Harvest thanksgiving is particularly special this year. Even those of us who wouldn’t claim to have green fingers have been spending more time out in our gardens and open spaces this past six months, and even growing vegetables and fruit, albeit because of coronavirus restrictions. I have felt such delight and even awe, watching our small tomatoes grow, turning gently from green to red, and the courgettes slowly expanding. I appreciate more now the fertility of soil, the matrix of all agriculture, and the activity of earthworms. I love that quote from eco-theolgogian Thomas Berry, that “gardening is an active participation in the deepest mysteries of the Universe.”
Our prolific little damson tree gifted us a bumper crop this year – the green cockatoos, prolific in West London, loved them and literally dived into the tree each morning for a beak full of sweet damson. Apples are currently ready to drop from our apple trees, but there aren’t so many this year, perhaps because it has been so dry. I am noticing rainfall patterns more than I used to.
This year I have been more aware of the cycle of the seasons and the joys of Autumn and the harvest. The leaves are beginning to fall off the trees and squirrels are scurrying around after acorns. Who knew yellow pumpkin flowers were so beautiful and vibrant? The bees do; they were out bathing in the pollen early this morning. Actually, one was trapped in a spider’s web and had to be released with a twig – we need every one of our pollinators.
Too often, we have taken the gifts of the natural world for granted. Yet, if we are more sensitive to the fruitfulness of Planet Earth at this time, let us remember that many families around the world face chronic food shortages and malnutrition as a result of extreme weather, poverty and conflict, exacerbated by the coronavirus pandemic. CAFOD’s Family Fast Day on Friday 9 October reminds us of this and gives an opportunity to support the poorest and most vulnerable people. It should also prompt us to check that our investments and pension funds are not funding oil and gas companies which pump more greenhouse gases into the atmosphere that affect climate stability and the livelihoods of farmers! All things are connected say indigenous people, and Pope Francis in his 2015 encyclical ‘Laudato Si’.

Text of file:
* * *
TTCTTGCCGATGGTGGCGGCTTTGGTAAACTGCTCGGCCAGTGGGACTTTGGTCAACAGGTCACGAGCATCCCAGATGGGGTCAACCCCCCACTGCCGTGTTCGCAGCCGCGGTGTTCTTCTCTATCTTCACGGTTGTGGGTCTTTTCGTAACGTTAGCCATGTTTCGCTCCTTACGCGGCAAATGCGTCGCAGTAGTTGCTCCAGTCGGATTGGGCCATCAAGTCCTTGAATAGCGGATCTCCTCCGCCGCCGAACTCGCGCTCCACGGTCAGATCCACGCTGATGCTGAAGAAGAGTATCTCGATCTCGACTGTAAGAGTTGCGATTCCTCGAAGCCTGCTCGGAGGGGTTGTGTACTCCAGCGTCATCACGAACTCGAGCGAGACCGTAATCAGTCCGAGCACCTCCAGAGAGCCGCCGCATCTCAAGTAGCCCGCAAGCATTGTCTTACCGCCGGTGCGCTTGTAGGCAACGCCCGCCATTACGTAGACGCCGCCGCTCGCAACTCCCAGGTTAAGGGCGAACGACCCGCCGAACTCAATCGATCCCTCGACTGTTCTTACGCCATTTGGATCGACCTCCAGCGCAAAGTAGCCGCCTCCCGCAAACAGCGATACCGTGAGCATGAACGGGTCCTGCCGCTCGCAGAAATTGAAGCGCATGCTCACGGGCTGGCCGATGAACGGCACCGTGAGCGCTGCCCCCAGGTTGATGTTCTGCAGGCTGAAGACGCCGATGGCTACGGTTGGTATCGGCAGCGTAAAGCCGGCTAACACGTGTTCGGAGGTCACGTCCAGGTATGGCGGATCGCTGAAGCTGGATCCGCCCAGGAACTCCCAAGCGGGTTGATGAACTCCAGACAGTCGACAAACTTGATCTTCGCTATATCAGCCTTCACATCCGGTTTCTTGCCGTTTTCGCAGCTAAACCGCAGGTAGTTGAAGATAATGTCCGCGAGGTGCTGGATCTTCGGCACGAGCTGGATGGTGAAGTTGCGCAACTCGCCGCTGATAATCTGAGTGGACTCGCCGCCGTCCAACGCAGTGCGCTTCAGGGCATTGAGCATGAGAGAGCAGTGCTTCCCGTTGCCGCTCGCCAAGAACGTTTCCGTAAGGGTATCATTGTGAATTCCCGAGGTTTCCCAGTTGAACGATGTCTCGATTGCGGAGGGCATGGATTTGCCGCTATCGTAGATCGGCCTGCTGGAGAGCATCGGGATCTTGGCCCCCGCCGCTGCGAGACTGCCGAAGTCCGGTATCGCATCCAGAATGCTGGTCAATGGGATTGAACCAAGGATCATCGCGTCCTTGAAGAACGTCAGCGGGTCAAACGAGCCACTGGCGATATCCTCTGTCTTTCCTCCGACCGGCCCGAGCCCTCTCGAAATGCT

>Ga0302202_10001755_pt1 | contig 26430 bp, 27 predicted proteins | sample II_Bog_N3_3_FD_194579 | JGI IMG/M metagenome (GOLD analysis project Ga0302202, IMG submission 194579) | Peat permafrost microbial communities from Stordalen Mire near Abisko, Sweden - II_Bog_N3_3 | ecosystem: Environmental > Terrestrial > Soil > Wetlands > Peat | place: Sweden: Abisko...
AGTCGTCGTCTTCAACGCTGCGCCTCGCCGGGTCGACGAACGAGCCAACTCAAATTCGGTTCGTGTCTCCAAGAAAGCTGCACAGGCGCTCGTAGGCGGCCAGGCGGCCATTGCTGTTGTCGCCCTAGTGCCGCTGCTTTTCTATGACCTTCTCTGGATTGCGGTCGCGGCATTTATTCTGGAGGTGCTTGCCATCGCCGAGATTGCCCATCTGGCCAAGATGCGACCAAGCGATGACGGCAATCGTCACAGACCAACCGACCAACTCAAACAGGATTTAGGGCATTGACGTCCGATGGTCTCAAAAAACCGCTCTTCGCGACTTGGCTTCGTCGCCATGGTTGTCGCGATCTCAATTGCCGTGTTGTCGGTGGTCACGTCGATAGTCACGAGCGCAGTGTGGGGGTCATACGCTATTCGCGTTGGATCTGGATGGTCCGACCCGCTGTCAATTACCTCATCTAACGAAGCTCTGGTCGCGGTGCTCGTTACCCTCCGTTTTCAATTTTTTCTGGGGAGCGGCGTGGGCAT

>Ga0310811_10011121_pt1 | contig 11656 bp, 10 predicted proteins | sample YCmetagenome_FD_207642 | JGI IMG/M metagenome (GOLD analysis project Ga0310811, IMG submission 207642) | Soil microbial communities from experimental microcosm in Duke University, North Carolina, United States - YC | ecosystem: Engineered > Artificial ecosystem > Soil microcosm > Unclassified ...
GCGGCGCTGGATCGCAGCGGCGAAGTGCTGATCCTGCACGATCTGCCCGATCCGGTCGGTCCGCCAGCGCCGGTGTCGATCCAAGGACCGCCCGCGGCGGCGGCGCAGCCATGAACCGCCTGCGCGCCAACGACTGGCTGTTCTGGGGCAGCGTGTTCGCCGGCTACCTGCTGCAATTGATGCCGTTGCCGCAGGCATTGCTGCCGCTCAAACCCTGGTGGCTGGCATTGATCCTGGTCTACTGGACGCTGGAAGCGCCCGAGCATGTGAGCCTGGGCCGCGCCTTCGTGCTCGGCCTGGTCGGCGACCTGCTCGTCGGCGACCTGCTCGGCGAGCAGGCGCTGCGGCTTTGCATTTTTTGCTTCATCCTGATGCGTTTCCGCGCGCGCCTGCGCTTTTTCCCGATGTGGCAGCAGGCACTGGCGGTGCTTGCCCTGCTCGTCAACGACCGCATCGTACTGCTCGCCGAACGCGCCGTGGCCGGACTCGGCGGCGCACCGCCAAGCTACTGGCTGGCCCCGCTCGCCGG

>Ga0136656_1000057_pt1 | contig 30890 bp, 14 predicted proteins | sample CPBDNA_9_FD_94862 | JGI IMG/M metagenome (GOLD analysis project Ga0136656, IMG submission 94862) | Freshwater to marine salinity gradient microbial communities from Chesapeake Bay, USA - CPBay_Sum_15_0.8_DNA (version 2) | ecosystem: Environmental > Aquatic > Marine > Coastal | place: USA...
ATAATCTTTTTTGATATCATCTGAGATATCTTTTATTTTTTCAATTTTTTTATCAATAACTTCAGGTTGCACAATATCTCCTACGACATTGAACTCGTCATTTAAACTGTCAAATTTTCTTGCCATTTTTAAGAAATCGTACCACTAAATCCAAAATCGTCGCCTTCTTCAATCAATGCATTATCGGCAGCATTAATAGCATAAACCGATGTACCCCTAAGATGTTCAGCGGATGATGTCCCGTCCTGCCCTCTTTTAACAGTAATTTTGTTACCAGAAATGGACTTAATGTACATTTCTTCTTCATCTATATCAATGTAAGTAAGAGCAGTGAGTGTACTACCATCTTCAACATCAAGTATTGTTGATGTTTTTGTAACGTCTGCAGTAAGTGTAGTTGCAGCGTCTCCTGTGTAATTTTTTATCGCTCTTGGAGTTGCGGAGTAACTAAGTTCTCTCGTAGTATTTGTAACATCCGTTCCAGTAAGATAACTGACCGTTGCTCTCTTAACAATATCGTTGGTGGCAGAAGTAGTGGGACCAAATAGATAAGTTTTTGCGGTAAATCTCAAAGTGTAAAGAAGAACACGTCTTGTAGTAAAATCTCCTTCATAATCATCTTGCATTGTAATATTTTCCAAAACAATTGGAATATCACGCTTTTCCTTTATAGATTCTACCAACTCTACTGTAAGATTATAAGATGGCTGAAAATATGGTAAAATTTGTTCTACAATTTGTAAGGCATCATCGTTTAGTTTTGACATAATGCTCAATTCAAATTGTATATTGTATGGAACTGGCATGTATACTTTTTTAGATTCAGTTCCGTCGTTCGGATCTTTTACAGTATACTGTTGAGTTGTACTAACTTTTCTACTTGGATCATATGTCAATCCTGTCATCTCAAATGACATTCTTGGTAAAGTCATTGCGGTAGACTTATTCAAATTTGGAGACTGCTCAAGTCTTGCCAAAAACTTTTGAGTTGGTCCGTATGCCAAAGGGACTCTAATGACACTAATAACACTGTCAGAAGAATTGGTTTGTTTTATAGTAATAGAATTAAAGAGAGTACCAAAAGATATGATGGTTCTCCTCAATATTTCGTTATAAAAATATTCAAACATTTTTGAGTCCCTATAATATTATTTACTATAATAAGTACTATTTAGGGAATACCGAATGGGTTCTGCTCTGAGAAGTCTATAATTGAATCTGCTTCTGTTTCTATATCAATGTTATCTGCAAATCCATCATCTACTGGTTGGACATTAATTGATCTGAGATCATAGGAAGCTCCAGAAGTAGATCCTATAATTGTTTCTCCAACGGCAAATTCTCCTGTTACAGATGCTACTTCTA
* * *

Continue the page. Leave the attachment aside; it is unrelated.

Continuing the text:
St Columban once said, “To know the Creation is to know the Creator.” This has inspired our Columban Creation Covenant which inspires our mission to care for Creation and to bring themes of environmental justice into education work, homilies and sacramental ministry. Columbans in the global south support organic farms, tree-planting initiatives, wormeries and advocacy to protect the marine environment. All this is necessary to help ensure our future harvests and food today for poor communities everywhere who live very directly off the land, rivers and seas.
Over the coming weeks we will see displays of nature’s gifts in our churches, and harvest hymns making their annual appearance. We can lose sight of God’s goodness all too easily and the Church nudges us to remember. The seasons come and go, crops are sown and harvested, yet we can forget the Creator God who gives life to the seed, who sends the heat and rain, who has provided the biodiversity in forests. Harvest thanksgiving provides us with an opportunity to reflect on this.
Harvest underlines for us – especially in an urban context – that we are not disconnected from the natural world. However much many people rely on ready-made meals and takeaways, all of us depend on the cycles of planting, growth and gathering, with each stage involving its particular combinations of human endeavour, patience and dependence on conditions outside of our control. Theologically, we’re reminded that nothing grows without the seed that falls into the earth and dies so that it might yield a rich harvest.